2 edition of Understanding of land use planning and its relevance in Namibia found in the catalog.
Understanding of land use planning and its relevance in Namibia
|Series||Namibia land management series -- no. 1|
|LC Classifications||HD998.Z63 H38 2009|
|The Physical Object|
|Pagination||24 p. :|
|Number of Pages||24|
|LC Control Number||2009333138|
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Definition: This entry contains the percentage shares of total land area for three different types of land use: agricultural land, forest, and other; agricultural land is further divided into arable land - land cultivated for crops like wheat, maize, and rice that are replanted after each harvest, permanent crops - land cultivated for crops like citrus, coffee, and rubber that are not.
Land Use Planning and Other Project Activities Planning Area Personnel Requirements and financial Needs for Land Use Planning Materials and Equipment 7 Framework of General Conditions for Land Use Planning Impact Of the General Conditions on Land Use Planning Improving knowledge of the framework File Size: 2MB.
Continuous monitoring of land use, land cover, and land use technologies is needed to generate evidence required to improve understanding of land use change. Monitoring should cover spatial units that are sufficiently flexible to be useful for environmental (including remotely sensed) data as well as socioeconomic and demographic data.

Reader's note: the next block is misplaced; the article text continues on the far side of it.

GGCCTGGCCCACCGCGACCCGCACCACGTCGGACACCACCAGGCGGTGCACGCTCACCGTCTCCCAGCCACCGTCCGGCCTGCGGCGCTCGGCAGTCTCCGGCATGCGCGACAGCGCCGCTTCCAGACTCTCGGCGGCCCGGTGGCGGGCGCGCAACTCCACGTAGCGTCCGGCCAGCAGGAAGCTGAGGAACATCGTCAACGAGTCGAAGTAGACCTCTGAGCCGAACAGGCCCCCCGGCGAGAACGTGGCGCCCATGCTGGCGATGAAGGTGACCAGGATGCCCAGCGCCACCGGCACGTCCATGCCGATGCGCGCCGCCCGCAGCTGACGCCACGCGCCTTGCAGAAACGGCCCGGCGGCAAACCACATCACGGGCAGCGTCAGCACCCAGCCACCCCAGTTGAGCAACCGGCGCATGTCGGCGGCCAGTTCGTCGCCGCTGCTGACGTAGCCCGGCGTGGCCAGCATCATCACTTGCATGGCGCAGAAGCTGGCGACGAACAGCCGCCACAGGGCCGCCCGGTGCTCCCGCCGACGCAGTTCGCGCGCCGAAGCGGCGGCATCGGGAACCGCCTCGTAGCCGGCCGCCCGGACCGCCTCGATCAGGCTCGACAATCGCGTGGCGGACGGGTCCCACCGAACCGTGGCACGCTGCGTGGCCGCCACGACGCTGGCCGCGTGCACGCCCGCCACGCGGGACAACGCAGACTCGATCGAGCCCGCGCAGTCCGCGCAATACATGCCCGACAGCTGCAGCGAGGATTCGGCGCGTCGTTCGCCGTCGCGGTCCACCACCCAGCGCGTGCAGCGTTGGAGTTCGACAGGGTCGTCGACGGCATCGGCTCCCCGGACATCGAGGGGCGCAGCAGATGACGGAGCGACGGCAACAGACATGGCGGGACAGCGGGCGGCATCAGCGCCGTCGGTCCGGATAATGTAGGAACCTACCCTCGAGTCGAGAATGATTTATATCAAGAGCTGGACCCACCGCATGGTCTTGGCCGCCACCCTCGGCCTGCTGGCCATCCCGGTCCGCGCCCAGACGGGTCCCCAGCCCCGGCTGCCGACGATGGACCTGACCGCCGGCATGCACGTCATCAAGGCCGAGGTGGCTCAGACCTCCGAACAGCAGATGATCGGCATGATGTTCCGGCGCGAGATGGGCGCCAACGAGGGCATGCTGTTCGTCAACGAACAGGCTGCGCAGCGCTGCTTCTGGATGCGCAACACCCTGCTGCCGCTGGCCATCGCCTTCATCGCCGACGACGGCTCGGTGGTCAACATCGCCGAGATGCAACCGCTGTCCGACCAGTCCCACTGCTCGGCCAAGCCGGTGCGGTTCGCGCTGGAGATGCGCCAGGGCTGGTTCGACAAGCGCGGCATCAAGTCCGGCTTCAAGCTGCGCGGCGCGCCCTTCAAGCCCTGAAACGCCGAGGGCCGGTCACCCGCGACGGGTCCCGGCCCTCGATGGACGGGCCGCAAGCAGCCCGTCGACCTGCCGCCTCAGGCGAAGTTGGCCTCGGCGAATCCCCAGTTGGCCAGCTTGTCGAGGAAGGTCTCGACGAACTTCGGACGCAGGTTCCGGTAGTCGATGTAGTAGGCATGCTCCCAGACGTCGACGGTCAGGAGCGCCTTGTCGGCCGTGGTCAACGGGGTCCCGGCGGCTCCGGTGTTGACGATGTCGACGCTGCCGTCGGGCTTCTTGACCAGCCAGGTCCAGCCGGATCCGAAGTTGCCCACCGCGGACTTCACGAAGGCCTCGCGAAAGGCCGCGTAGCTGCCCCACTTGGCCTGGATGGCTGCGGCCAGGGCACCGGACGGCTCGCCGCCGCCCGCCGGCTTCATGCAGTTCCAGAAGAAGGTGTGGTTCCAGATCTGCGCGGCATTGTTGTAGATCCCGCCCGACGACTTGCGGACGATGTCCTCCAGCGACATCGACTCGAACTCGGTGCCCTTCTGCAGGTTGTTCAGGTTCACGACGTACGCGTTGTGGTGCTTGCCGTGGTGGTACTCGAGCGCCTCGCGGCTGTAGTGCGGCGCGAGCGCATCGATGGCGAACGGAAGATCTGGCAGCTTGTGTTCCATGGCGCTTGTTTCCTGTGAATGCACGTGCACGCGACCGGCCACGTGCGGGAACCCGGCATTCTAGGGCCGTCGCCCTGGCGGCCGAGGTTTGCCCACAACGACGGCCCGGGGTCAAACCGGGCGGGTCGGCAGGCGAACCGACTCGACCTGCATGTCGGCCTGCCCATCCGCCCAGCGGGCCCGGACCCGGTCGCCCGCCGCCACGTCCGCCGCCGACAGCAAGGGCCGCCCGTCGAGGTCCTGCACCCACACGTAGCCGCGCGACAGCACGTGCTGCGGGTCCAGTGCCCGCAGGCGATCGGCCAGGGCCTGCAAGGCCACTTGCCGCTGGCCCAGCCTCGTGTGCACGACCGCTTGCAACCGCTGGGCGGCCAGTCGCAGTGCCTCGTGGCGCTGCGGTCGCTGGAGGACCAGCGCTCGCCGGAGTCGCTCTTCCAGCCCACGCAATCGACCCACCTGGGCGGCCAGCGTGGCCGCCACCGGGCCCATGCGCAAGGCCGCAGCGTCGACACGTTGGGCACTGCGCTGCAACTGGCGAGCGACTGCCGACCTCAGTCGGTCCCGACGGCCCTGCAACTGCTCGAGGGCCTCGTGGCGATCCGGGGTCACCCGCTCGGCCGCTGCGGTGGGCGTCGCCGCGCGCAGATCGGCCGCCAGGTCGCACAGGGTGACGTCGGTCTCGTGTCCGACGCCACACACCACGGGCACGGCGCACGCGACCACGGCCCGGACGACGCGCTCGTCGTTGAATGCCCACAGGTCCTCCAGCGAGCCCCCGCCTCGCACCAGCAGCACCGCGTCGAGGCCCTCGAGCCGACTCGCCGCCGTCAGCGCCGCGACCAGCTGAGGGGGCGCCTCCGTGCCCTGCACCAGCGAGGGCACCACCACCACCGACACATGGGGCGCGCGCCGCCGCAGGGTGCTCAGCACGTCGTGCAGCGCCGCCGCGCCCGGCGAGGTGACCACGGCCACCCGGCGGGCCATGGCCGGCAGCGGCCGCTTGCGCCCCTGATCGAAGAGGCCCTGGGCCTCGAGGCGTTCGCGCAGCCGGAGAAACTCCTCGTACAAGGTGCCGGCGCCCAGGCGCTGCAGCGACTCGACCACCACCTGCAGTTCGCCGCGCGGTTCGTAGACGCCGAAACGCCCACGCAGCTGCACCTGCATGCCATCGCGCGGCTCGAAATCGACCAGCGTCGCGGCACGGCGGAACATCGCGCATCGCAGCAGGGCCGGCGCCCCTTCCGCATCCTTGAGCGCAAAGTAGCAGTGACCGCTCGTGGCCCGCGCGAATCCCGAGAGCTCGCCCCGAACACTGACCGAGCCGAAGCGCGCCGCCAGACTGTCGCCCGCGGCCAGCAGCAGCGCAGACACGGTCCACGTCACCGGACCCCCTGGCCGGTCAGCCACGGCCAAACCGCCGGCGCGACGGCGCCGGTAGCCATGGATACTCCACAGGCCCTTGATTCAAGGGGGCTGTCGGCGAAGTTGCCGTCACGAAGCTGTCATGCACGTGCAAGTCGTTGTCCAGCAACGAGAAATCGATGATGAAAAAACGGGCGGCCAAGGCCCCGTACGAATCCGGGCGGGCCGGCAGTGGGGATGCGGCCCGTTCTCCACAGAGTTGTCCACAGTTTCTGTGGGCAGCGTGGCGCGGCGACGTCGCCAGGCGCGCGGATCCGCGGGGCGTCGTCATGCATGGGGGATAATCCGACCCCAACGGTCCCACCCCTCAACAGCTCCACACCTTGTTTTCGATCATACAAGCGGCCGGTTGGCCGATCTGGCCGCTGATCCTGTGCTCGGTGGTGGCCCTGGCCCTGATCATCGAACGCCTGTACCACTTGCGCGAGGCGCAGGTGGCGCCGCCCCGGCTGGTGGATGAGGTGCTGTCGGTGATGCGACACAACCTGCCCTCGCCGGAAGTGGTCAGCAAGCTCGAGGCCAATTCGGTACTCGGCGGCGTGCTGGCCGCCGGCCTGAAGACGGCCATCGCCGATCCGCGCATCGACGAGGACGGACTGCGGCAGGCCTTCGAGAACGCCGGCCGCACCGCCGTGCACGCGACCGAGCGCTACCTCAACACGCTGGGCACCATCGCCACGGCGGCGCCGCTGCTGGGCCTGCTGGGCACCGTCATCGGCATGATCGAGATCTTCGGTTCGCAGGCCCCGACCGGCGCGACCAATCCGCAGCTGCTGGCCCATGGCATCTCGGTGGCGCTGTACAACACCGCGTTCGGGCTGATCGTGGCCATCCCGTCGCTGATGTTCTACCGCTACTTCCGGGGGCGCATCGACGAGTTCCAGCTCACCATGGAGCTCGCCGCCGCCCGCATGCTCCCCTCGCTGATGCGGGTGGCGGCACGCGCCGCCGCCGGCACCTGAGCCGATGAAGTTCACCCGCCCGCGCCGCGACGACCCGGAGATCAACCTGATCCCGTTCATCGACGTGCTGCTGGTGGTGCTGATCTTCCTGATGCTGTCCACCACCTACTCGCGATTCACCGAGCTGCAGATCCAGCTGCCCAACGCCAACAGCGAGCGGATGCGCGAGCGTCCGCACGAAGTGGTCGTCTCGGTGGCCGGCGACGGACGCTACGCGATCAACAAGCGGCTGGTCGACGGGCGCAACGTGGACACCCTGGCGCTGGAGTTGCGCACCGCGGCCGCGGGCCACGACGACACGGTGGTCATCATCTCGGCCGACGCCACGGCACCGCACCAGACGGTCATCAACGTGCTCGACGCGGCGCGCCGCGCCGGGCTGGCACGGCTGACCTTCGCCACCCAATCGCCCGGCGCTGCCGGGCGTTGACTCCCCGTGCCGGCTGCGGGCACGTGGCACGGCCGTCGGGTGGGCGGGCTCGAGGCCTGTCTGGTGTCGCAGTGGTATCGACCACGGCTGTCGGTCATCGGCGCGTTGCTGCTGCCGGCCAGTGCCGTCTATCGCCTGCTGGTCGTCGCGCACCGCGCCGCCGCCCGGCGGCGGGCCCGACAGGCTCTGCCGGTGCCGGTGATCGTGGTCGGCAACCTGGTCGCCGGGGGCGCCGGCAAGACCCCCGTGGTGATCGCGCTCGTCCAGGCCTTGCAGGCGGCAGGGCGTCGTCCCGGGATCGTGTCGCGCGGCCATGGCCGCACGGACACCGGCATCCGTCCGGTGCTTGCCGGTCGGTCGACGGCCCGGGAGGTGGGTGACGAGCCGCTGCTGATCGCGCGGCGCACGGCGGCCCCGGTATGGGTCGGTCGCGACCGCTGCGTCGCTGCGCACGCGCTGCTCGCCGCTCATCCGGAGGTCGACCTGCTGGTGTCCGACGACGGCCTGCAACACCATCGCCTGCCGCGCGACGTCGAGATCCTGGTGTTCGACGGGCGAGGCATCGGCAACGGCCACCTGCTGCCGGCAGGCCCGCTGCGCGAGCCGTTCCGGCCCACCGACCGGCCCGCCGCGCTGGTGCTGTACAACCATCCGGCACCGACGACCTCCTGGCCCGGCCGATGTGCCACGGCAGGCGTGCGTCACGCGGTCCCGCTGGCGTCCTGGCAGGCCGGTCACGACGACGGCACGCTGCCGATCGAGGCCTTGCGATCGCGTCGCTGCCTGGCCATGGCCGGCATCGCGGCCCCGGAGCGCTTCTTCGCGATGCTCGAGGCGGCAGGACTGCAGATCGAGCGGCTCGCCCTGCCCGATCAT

prevailing ‘strategic planning’ approach and its main stages or components. These different planning stages or components will be dealt with in some detail in subsequent modules of the ESP programme. Educational planning is more than a technical exercise. It is also an organised social process involving a variety of Size: KB.
Participatory Land Use Planning as a Tool for Community Empowerment in Northern Tanzania 1 The gatekeeper series of the Natural Resources Group at IIED is produced by the Food and Agriculture Team. The series aims to highlight key topics in the field of sustainableFile Size: KB.
Planning refers to the process of deciding what to do and how to do it. Planning occurs at many levels, from day-to-day decisions made by individuals and families, to complex decisions made by businesses and governments. This paper focuses on community land use and transport planning, but most principles described apply to any planning activity.
Laws and regulations that affect land use; traditional law and custom; whether laws are enforced. (See Legislation for land use, p. ) • Non-governmental organizations (NGOs). Find out about NGOs in the planning area, for example farming and marketing cooperatives, that may have roles in planning or implementing a land-use plan.
In Phase I, we are piloting a preliminary version with partners in northern Kenya and northern Namibia. We are testing its relevance to a number of user objectives, including land use planning, identifying areas with high potential for rangeland restoration, and determining the potential productivity and sustainabiity of crop production.
Such information would be critical to underpin land use planning and decision making in Namibia in the future. It is important to empower local level land and resource users to conduct land use planning on the implementation level and to link such planning to higher tier, i.e.
regional and national plans. Information flows need to be multi-way. lack of a common understanding of what sustainable tourism or “ ecotourism” means. This ambiguity leads to violations of environmental regulations and standards. Hence, the environmental problems evolving from tourism are manifold.
First of all, the tourism industry is very resource and land intensive.